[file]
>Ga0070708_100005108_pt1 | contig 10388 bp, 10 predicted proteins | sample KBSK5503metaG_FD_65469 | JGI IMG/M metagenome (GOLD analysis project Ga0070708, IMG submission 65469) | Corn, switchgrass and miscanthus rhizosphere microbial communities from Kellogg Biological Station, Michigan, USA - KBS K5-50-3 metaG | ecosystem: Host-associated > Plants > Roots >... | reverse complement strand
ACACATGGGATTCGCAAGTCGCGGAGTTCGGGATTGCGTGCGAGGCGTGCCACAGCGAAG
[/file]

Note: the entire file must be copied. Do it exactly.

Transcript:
>Ga0070708_100005108_pt1 | contig 10388 bp, 10 predicted proteins | sample KBSK5503metaG_FD_65469 | JGI IMG/M metagenome (GOLD analysis project Ga0070708, IMG submission 65469) | Corn, switchgrass and miscanthus rhizosphere microbial communities from Kellogg Biological Station, Michigan, USA - KBS K5-50-3 metaG | ecosystem: Host-associated > Plants > Roots >... | reverse complement strand
ACACATGGGATTCGCAAGTCGCGGAGTTCGGGATTGCGTGCGAGGCGTGCCACAGCGAAG